As I said before, all the changes and new stuff (including new characters like the Bishop of Gresit) have been approved by IGA. This also covers a new background for Sypha. I knew going in that I wanted to weave a richer backdrop for the story, essential for verisimilitude if you’re writing something set in a near-Dark Ages feudal society, which is also defined by its clans, tribes, houses and peoples.
Which leads me to the themes of the work. Which I’ll talk about later, as I need to work up the scene where Trevor gains entry to the walled city of Gresit now.
First Draft Excerpt:
(And, yes, I’ve chosen to show this excerpt for a reason. And, for the more rabid of our readership, please note this piece is not up for editing or rewriting. Thanks. — W)
EXT. VILLAGE – NIGHT
The village of MURDENU , as denoted by the wooden signpost hammered into the dirt track in front of an INN. Under it, a sign points left for GRESIT (15m) and right for TÂRGOVISTE (70m).
TWO WEEKS LATER
It’s a cloudy night, no stars or moon. The only lights in the shot come from the lamps burning in the windows of the inn, from which we hear:
So I said to him, it’s my goat, I’ve been tending goats since I was four years old –
INT. INN – NIGHT
And TREVOR BELMONT, the last of the legendary vampire hunters, sitting alone in the back of the drinking-house, wrapped in a heavy cloak and nursing a flagon of watery beer while, at the bar counter, BOSHA, a burly middle-aged farmer, blusters at KOB, a narrow man still wearing a blacksmith’s apron. The INNKEEPER is trying hard not to listen.
– and I’d know if my goat was in love with you.
For God’s sake.
And he says to me, I know your goat is in love with me.
So you said “how?”, Bosha?
So I said, “how?” And he says, well, she fucks me, doesn’t she?
Bosha pauses to down his beer.
And that’s when you hit him.
Bosha clumps the beer pot down on the bar.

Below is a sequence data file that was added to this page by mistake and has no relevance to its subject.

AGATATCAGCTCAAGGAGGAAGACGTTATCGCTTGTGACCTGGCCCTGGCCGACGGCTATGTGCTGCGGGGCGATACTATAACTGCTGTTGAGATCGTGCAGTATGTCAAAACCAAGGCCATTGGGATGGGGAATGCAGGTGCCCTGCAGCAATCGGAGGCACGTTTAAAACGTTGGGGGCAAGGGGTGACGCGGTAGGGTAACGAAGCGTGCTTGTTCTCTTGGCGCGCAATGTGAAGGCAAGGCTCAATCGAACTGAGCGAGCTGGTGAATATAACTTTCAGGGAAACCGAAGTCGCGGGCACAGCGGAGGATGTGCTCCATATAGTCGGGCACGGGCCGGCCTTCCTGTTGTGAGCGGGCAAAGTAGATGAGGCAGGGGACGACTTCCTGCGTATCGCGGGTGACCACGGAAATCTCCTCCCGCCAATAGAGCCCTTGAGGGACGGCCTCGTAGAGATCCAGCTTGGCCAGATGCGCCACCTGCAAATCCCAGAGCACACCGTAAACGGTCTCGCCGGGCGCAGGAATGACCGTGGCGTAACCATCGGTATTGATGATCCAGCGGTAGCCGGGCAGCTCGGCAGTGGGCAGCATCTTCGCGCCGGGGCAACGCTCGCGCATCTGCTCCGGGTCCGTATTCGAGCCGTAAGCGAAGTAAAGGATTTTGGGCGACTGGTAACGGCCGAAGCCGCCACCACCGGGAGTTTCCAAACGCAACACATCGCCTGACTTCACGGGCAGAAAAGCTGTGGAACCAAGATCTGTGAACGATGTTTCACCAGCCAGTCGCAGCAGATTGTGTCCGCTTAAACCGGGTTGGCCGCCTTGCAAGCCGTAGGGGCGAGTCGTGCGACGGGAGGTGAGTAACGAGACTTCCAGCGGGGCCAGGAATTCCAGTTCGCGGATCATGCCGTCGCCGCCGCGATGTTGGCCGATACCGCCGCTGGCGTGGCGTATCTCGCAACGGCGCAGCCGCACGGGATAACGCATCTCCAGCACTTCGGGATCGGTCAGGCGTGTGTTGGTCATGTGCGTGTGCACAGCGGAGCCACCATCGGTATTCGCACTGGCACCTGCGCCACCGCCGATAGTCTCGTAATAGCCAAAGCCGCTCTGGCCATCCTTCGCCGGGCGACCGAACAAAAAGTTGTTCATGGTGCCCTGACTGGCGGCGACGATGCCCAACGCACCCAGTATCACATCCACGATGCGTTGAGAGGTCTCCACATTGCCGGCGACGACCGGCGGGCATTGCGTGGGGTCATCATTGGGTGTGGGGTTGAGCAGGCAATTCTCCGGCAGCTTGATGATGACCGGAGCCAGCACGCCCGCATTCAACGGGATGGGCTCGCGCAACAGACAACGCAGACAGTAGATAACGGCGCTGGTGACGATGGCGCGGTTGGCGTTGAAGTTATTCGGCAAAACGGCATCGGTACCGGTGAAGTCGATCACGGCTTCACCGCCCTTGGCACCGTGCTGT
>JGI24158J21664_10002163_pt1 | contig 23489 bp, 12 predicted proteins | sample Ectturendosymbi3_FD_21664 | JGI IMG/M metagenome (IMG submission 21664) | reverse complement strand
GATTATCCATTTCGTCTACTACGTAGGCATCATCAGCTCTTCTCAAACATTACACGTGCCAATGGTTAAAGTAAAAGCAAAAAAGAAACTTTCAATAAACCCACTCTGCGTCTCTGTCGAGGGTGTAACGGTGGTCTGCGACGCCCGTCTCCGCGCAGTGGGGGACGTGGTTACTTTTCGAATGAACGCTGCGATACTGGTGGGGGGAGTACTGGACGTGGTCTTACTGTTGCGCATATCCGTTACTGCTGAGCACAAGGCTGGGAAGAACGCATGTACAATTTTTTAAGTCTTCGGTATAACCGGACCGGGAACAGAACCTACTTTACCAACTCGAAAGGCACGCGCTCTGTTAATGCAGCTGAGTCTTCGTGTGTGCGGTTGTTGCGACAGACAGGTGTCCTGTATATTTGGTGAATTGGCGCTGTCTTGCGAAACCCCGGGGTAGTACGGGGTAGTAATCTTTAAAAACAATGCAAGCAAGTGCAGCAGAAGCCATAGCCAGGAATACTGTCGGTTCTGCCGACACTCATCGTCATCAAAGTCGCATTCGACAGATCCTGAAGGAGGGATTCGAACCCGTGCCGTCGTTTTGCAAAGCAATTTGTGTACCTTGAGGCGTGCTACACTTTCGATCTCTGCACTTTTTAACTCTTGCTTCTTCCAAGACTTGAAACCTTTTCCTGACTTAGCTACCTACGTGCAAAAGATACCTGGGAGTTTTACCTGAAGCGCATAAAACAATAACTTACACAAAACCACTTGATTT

Right across the eyes with a shovel. And now the headman says I have to pay the bastard money because he went blind.—
From September 14th, 2007
Screenplay completed and delivered.
Historic Cinematic Innovations therein include coining of the phrase “snake-fuckingly crazy.”
Now begins the real horror.
Then from November
Nothing new to report. I’m actually still waiting on a complete set of notes on the script from all concerned — I look at notes both from the producers both inside and outside the CASTLEVANIA production entity itself.
The “notes” phase is an entire production step in itself. I look at everything the various players at this point have to say, and address each of them in one of two ways. Either I agree with the change, and add it to the script. Or I disagree with the change and want to stab the person who suggested it with broken bottles until they die. Since I’m in England and they’re in America, that gets difficult, and the bad exchange rate makes it harder, these days, to hire people in America who could do it for me. So I have to argue the point and explain in a coherent fashion why their note is bad for the script. And then they will tell me that I’m drunk and they don’t recognise the language I wrote my argument in and could I please stop sending the weird little drawings of them being raped by hoboes?
So…yeah. A whole phase in and of itself.
Well, the notes on the screenplay came in this week. And I’m happy to say that they’re minimal, and easily dealt with. (And no-one’s said a thing about the swearing, the violence or the now-infamous Goat-Fucking Scene.)
In real terms, this means that we’ll have a locked script in five weeks or so. And that’s the point at which we commence the visual development in earnest. We all said from the beginning that everything has to emanate from the script, and our original conception of a videogame-derived film that was 1) a film for adults and 2) a good film first and a videogame-movie second.
Also, a film where bastards explode when they get whipped, people get set on fire, and Alucard has no clothes on. Because girls and gay men need fan service too.
Anyway, I’ll be back next month after we’ve got the script locked, and I guess we’ll get into the subject of visual development from there. Happy new year, and I’ll see you on the other side.
In August 2008 the next year there was a production update saying “Sorry for the lack of updates. Warren delivered the revised draft of the script in early June. It has generated inquiries from some interested in releasing Castlevania as an animated feature film instead of a direct to DVD. Discussions are ongoing.”
In August 2009, there was this image with a headline “Testing”
And that was it. The website went dead. And now? Netflix… what the script bears in resemblance to this, we don’t know. Yet.